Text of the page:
I’m working up at Fort Drum looking at some of the applied management aspects of how to limit risk of Lyme Disease, one of the tickborne diseases, to not only our military personnel but their families. We’re conducting research at a military base, but these tools can be applied in any type of urban/suburban situation to mitigate the risk of contacting ticks and then contracting Lyme Disease.
I’m also looking at some pollinator habitat initiatives, trying to increase pollinator habitats across the state to help conserve the monarch butterfly, which is in significant decline and has the potential of being listed as an endangered species.
West Virginia is blessed with a good number of deer. Sometimes they come in conflict with the landowners of the state of West Virginia, so we’re looking at ways we can mitigate some of that damage across the landscape.
If you weren’t working at WVU, what’s the most likely alternative?
Prior to coming to WVU, I worked for USDA Wildlife Services. I was part of their Wildlife Disease Program, so we did a lot of work trying to understand disease spread and disease outbreaks. I would love to go back and do some type of fieldwork like that. I love being in the field working with animals, but I love working with the landowners of West Virginia and helping them meet their wildlife management goals. It would be somewhere I would be getting my fingers dirty in the field and working in that applied aspect of wildlife management.
Moment you knew what you wanted to study?
Growing up, I was always outdoors so I always wanted to do something with the natural world. I worked with game species at Michigan State, but I wanted to get away from that with my master's research so I went with a non-game species in looking at bat communities. I think bats would be my favorite animal if I had to choose. I think working through my master's degree really showed me that I wanted to work with bats and continue to work with them.
Moment you knew your current role was right for you?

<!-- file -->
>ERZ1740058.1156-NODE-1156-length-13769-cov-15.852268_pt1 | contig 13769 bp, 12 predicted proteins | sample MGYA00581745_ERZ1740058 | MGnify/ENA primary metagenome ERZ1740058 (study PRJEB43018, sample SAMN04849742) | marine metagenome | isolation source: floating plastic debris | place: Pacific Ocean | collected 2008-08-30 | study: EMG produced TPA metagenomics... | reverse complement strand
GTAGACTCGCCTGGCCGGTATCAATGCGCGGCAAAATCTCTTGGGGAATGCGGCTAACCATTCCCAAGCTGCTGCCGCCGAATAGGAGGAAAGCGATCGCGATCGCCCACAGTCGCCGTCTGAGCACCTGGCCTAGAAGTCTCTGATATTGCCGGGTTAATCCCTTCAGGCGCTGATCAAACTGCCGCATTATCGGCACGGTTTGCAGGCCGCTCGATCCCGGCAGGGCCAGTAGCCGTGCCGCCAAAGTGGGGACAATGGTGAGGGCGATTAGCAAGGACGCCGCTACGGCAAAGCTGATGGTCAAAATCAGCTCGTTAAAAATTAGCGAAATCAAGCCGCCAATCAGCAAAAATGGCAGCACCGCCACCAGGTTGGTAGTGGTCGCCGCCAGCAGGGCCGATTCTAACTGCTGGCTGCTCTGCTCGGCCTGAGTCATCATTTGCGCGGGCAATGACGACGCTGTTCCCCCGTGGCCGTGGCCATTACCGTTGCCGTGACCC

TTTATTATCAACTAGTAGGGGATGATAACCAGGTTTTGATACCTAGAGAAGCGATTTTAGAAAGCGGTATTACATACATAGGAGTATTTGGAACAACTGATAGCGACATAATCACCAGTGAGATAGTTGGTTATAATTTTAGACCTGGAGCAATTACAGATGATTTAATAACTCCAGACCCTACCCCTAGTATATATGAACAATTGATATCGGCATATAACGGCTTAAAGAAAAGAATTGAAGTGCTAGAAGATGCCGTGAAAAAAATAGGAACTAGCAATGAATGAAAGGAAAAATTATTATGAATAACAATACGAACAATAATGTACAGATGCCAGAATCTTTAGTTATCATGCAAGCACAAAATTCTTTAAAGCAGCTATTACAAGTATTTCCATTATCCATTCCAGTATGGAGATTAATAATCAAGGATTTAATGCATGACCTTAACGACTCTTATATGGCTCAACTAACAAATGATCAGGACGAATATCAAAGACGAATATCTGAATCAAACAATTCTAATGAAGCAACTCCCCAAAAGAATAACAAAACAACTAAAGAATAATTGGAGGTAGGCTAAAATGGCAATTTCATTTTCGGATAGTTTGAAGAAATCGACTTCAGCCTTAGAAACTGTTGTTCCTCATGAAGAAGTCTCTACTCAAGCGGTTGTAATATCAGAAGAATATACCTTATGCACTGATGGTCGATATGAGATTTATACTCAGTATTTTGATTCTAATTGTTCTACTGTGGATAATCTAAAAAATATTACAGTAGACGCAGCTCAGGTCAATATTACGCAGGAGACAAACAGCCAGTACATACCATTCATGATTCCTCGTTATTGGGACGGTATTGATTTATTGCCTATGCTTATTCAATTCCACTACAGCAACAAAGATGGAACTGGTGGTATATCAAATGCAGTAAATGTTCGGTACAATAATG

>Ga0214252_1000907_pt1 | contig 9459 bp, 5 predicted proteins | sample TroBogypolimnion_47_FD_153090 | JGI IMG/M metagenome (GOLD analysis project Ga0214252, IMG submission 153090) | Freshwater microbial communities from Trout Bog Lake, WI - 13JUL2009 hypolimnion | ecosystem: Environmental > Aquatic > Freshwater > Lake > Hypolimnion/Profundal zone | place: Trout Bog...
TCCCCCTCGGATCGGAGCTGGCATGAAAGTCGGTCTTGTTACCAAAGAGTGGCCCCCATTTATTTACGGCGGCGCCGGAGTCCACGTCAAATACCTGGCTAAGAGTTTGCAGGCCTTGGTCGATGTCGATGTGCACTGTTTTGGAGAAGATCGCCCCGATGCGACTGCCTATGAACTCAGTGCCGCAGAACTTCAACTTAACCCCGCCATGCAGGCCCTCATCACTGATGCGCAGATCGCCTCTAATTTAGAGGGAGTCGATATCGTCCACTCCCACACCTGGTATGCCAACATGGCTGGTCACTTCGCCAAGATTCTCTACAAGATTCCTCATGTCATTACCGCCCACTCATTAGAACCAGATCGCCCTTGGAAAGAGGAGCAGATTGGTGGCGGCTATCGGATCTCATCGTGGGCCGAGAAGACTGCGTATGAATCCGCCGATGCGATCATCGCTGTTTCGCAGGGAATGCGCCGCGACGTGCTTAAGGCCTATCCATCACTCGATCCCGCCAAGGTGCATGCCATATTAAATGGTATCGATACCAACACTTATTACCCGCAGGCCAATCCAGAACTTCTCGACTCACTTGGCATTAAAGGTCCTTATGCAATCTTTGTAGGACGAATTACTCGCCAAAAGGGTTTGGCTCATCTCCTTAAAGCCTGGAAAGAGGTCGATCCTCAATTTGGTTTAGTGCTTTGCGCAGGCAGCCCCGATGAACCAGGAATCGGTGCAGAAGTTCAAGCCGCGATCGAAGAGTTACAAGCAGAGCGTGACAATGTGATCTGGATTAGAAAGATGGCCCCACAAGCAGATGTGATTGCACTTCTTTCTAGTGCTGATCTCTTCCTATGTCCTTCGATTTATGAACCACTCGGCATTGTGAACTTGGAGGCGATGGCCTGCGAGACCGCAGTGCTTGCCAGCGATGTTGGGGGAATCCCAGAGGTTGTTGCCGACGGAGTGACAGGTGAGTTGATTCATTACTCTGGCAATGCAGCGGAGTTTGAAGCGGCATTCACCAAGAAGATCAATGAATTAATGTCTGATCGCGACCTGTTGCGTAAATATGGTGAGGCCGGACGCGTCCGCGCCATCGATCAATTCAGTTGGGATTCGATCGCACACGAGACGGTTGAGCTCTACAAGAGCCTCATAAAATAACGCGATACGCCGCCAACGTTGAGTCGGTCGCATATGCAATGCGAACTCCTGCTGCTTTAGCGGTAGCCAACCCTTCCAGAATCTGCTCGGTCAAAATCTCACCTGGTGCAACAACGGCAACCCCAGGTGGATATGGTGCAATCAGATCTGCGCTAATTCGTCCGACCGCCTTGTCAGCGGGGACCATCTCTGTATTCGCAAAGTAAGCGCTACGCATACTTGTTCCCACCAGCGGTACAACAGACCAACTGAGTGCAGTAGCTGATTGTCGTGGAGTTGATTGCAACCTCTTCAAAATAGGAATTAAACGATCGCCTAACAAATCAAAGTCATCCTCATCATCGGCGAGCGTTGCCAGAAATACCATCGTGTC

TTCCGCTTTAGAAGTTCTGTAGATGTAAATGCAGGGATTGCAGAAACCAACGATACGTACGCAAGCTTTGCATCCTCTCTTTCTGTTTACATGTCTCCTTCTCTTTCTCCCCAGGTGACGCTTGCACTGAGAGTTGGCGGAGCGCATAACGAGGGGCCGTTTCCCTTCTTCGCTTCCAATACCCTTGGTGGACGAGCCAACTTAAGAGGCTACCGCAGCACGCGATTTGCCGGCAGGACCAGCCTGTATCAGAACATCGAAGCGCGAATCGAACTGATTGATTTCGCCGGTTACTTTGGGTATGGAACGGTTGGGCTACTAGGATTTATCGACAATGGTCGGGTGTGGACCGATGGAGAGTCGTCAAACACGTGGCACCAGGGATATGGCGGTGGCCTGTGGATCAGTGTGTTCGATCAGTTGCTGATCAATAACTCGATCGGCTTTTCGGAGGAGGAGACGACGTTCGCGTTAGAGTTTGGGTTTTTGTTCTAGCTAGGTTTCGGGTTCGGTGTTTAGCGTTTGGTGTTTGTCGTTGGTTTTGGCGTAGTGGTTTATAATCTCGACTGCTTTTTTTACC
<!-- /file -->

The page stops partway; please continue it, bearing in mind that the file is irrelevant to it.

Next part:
Prior to coming here, the program for which I worked was basically unfunded, so I knew that the time was right to move because my job no longer existed. Fortunately, this job came open. I enjoy working with landowners, and I think that’s the mission of the Extension Service, you know, connecting university research and projects done here on campus with the citizens of the state. I think it was a natural fit for me, helping spread the word of wildlife management across the state. It’s exciting, especially the applied aspect of extension service and the applied aspect of a land grant university. And this kind of gets me out of the classroom. I’m not confined with 60 to 80 kids here on campus, but I get to talk to landowners all over.
Favorite part of social distancing?
I think being at home with my wife and two girls. We’re playing games and stuff in the evenings that we normally didn’t have time to do. I think the fact that life had to slow down a little bit was definitely my favorite part of this. I’ve gotten to enjoy my family a whole lot more.
Least favorite part of social distancing?
Trying to schedule my Zoom meetings and my wife’s Zoom meetings and my two daughters’ Zoom classrooms all at the same time because I’m normally the one who gets kicked off my meeting.
If you could live anywhere in the world, where would it be and why?
The quick answer would probably be Southeast Asia because of the food. I’ve gotten to travel there and work on a couple different projects with avian influenza. The biological diversity is phenomenal, but the food is also phenomenal! I’m a big fan of coconut, and in Cambodia, everything had a coconut undertone to it. But I don’t want to be pinned down anywhere; I just want to go wherever the wildlife are to see and explore new things.
Just for Fun
Favorite book: Hot Zone by Richard Preston
Favorite movie/tv show—Braveheart
Favorite Spotify playlist/band/song—Dave Matthews Band, G. Love & Special Sauce
Favorite local restaurant—Volcano
Favorite local activity—Hiking and hunting, recording frog calls with my wife for virtual 4-H camps